Here is an old, flattering
(if a bit jaundiced) photo
of her. Very old. Very
flattering. Cheap film. Yes, film.
Don't you hate when authors write about themselves in 3rd person? Lindy does, too. But it makes it easier to bamboozle, hoodwink, deceive, obfuscate, and otherwise really milk that thesaurus for all its juicy, redundant goodness. So here's "her" bio for you, in fact-checked form:
"Harvest Moon Dance"
copyright 2005 Lindy Moone
all rights reserved
Trivia about Lindy:
Lindy Moone (improper noun):
1. the perfect moon to dance the Lindy under.
2. an author who makes up words and idio(pa)t(h)ic idioms and thinks she’s a good dancer but really she’s rubbish.
The wildly enigmatic (mostly false) Lindy Moone comes from a short line of mental health professionals (true), and now lives far, far away from them: someplace warm and sometimes rainy, near the sea, where she can play with her pencils as much as she likes (true).
She trained as an artist (true) but always wanted to write (painfully true) stories -- and always did, mostly in secret (mostly true). She is stunningly beautiful (sadly, false), twenty-two years old (Pants on Fire!), and is married to "The Great Fisherman Boo" (true).
Lindy loves dogs, cats, and thunderstorms, but not at the same time. Some of her favorite books are "Catch-22," The "Gormenghast" series by Mervyn Peake, "Alice in Wonderland" and "The Hitchhikers' Guide to the Galaxy" (true). So that explains her writing (mostly true) nonsense.
Oh, and she has such a crush on Neil Gaiman.
This new pic was being held hostage until more folks bought Hyperlink.
(Botox doesn't come cheap, you know. Neither does tequila.)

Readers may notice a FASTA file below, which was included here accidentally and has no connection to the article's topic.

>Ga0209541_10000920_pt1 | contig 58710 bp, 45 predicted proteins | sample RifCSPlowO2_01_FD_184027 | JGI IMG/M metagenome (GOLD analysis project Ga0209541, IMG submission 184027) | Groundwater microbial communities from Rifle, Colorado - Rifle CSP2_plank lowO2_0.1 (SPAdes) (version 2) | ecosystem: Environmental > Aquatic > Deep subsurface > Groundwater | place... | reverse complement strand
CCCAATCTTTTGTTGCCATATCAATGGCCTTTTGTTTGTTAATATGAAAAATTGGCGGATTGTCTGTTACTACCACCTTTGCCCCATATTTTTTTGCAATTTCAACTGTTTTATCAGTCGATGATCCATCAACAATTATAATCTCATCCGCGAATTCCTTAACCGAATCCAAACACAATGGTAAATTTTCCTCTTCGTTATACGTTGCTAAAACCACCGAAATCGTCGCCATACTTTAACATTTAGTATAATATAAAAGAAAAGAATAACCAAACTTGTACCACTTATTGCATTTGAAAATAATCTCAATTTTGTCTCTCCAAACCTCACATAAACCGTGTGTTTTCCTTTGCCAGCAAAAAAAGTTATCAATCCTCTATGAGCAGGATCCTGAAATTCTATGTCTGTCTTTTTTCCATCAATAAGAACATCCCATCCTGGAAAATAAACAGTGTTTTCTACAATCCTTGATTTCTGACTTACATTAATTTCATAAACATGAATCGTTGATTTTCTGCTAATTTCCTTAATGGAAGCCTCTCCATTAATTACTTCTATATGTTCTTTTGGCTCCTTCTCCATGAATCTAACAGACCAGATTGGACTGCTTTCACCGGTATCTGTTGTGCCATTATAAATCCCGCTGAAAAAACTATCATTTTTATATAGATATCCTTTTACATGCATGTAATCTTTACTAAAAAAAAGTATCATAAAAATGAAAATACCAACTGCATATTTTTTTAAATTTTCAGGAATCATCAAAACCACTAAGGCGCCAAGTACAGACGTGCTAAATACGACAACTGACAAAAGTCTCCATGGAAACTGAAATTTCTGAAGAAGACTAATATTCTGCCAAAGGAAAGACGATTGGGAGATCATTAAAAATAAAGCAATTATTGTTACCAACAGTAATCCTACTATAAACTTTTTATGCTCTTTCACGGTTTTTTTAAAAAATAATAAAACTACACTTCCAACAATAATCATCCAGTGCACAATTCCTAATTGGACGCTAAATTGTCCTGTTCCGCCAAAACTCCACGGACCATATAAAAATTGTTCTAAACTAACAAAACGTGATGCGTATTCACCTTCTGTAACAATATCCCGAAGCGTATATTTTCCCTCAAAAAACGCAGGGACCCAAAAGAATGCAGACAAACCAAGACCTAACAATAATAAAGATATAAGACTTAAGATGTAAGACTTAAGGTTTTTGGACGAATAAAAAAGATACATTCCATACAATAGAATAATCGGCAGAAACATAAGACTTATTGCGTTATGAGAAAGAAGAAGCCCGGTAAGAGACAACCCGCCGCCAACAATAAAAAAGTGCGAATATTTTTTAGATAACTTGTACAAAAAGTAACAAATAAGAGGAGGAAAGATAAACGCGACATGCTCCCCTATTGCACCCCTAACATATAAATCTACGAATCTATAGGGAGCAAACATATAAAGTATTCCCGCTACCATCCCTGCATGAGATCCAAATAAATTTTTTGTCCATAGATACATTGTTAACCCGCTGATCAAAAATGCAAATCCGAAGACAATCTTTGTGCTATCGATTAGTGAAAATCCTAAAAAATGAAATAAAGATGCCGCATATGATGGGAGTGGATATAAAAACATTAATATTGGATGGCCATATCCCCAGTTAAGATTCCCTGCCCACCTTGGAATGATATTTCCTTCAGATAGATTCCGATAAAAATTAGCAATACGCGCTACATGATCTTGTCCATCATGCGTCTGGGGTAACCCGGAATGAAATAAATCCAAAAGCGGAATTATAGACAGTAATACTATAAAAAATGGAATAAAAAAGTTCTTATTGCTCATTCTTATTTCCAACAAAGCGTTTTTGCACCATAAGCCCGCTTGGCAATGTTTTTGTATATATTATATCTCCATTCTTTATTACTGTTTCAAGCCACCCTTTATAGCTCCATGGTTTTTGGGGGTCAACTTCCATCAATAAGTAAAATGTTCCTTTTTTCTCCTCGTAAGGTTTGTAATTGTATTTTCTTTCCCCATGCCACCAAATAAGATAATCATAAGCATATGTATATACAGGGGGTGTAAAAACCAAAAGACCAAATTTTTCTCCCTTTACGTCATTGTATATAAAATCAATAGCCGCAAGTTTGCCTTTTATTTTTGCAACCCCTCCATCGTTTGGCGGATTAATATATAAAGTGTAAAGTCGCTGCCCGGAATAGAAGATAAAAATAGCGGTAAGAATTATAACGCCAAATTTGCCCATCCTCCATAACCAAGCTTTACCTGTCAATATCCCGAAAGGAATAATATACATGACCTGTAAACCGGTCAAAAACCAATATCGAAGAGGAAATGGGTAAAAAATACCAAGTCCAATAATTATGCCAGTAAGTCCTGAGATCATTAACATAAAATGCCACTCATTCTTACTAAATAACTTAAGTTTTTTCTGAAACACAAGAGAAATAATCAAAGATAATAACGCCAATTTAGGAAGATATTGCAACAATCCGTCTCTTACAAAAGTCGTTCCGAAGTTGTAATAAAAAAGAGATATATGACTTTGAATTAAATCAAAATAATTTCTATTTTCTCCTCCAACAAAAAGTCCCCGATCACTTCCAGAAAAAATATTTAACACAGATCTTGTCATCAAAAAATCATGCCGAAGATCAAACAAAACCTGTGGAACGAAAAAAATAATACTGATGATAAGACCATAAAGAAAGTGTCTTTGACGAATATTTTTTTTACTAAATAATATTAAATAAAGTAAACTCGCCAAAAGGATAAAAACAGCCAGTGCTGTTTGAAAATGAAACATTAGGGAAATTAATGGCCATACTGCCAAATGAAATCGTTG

Lindy grew up in a tiny village in New York State's St. Lawrence County, where dogs and children ran free. She's lived in Florida, Washington State and California, and now lives in a (not-so-tiny) village in Turkey, where dogs, children and chickens run free.
Oh, my, are you still here? Then here's your present:
by Fannie Stearns Davis
I will go up the mountain after the Moon:
She is caught in dead fir-tree.
Like a great pale apple of silver and pearl,
Like a great pale apple is she.
I will leap and will catch her with quick cold hands
And carry her home in my sack.
I will set her down safe on the oaken bench
That stands at the chimney-back.
And then I will sit by the fire all night,
And sit by the fire all day.
I will gnaw at the Moon to my heart's delight
Till I gnaw her slowly away.
And while I grow mad with the Moon's cold taste
The World will beat at my door,
Crying "Come out!" and crying "Make haste,
And give us the Moon once more!"
But I shall not answer them ever at all.
I shall laugh, as I count and hide
The great black beautiful Seeds of the Moon
In a flower-pot deep and wide.
Then I shall lie down and go fast asleep,
Drunken with flame and aswoon.
But the seeds will sprout and the seeds will leap,
The subtle swift seeds of the Moon.
And some day, all of the World that cries
And beats at my door shall see
A thousand moon-leaves spring from my thatch
On a wonderful white Moon-tree!
Then each shall have Moons to his heart's desire:
Apples of silver and pearl;
Apples of orange and copper fire
Setting his five wits aswirl!
And then they will thank me, who mock me now,
"Wanting the Moon is he,"--
Oh, I'm off the mountain after the Moon,
Ere she falls from the dead fir-tree!